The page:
Ten Decorating Ideas for Christmas

Christmas treeI know lots of folks who jump on their Christmas decorations the day after Thanksgiving (or sooner!), but I always wait until December 1. Maybe because it’s my birthday. And even then, I start slow, with a few outside decorations, maybe the nativity. I gradually add decor around the house and finally get the tree up a week to ten days out from December 25.

But this year, I have a new idea about decorating for the season. My pastor gave me the idea during yesterday’s sermon. What if we added a new kind of decorations this holiday season? What if, in addition to the greenery, tinsel, and lights, we decorated our lives with love?

How does that work? I’m glad you asked. Here are ten ways to decorate with love this December:

  1. Send an actual, physical Christmas card that you WRITE in to special people in your life. Real mail is getting scarcer than hen’s teeth these days. And mail with a handwritten, heartfelt note is the unicorn of the postal system. Be sure to sign your card with LOVE.
  2. Now send an actual, physical Christmas card to someone you only know a little. Maybe someone who might not get many cards. Write them a sweet note, too.
  3. Say something nice to someone you don’t know. Maybe it’s a mom in the grocery store trying to shop with kids–tell her how cute her little ones are. Tell the clerk at the mall you like her nail polish. Say thank you to someone in uniform.
  4. Leave the UPS or Fed-Ex delivery person some holiday sweets or maybe bottled water with a holiday ribbon. They’re working their tails off this time of year!
  5. Take a meal to someone who’s sick. Or overworked. Or overwhelmed. Or who simply might appreciate it. Take out is totally fine! And if a meal is too much, take cookies.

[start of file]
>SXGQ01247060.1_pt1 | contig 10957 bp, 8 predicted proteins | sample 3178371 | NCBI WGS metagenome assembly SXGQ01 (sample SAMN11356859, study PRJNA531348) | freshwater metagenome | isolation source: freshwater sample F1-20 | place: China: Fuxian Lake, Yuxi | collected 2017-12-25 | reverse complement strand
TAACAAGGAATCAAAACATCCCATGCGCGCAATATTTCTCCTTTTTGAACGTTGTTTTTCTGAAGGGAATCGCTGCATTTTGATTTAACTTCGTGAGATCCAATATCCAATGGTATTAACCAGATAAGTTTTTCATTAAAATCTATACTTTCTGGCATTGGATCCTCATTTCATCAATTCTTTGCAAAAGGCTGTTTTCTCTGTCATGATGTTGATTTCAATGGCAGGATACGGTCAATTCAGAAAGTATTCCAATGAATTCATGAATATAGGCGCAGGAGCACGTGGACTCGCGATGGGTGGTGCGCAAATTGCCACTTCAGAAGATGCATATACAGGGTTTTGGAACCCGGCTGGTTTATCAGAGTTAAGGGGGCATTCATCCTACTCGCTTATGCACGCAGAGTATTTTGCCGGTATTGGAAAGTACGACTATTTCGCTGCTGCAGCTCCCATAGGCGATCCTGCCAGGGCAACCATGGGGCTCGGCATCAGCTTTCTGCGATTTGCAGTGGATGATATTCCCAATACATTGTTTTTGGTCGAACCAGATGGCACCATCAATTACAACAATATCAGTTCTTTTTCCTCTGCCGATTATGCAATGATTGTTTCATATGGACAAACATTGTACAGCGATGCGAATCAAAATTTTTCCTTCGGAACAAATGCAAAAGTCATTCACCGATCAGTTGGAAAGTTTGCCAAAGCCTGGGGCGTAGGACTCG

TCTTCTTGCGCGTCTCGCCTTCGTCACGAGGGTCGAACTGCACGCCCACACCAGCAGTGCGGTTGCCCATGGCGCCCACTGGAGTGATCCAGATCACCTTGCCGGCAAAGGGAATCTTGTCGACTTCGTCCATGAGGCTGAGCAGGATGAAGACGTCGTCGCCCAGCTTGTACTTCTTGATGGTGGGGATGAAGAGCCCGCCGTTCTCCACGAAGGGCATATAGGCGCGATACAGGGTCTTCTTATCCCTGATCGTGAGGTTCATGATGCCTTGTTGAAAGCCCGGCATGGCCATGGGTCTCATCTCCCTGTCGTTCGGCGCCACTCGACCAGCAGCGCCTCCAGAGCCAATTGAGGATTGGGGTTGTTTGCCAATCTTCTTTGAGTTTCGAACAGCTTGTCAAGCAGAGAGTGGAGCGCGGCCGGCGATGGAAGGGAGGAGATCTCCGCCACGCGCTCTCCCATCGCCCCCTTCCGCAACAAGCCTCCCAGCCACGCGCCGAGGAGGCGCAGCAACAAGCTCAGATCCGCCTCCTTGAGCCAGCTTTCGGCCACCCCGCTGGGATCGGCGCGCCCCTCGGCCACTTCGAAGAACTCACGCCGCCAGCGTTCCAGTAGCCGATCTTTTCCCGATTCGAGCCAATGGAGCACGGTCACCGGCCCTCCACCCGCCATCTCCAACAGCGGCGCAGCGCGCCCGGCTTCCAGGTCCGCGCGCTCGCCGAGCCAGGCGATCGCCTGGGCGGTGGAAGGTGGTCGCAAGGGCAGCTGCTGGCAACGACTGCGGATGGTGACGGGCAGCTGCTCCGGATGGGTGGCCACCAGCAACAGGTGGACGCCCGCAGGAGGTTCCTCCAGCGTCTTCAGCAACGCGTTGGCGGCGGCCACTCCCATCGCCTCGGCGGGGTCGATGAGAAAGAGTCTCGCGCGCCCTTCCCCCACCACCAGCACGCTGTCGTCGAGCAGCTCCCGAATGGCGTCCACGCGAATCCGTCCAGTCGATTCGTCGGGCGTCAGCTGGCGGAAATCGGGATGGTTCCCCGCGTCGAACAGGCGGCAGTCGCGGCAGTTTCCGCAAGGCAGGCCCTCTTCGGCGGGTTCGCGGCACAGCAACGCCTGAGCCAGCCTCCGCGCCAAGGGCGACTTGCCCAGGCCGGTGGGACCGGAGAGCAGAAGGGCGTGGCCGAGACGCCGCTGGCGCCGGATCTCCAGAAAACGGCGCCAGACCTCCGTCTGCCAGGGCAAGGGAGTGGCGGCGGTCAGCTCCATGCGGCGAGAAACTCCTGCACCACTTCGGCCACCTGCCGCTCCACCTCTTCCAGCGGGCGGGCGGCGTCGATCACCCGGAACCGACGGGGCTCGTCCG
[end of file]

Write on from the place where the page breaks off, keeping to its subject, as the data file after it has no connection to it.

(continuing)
6. Give an anonymous gift to someone you appreciate. It doesn’t need to be big or impressive–a bar of chocolate with a ribbon around it, a candle, or fancy soap–just a little something with a note attached that says, “You are loved” or “You are appreciated.”
  7. Make a donation to your favorite charity. Even better, make the donation in honor of someone you love.
  8. When you’re at a toll booth, or fast food drive-thru, pay for the person behind you. Ask the clerk to tell the customer, “Merry Christmas!”
  9. Go caroling at a nursing home. Or, if you can’t sing, take sugar-free cookies. And don’t forget a box of fudge for the nursing staff.
  10. Smile. Smile at family member, co-workers, shoppers at the grocery store, folks at church you don’t really know, neighbors. Sometimes the gift of a smile is just exactly the dose of love someone needs.

John 13:35 – By this all men will know that you are My disciples, if you have love for one another.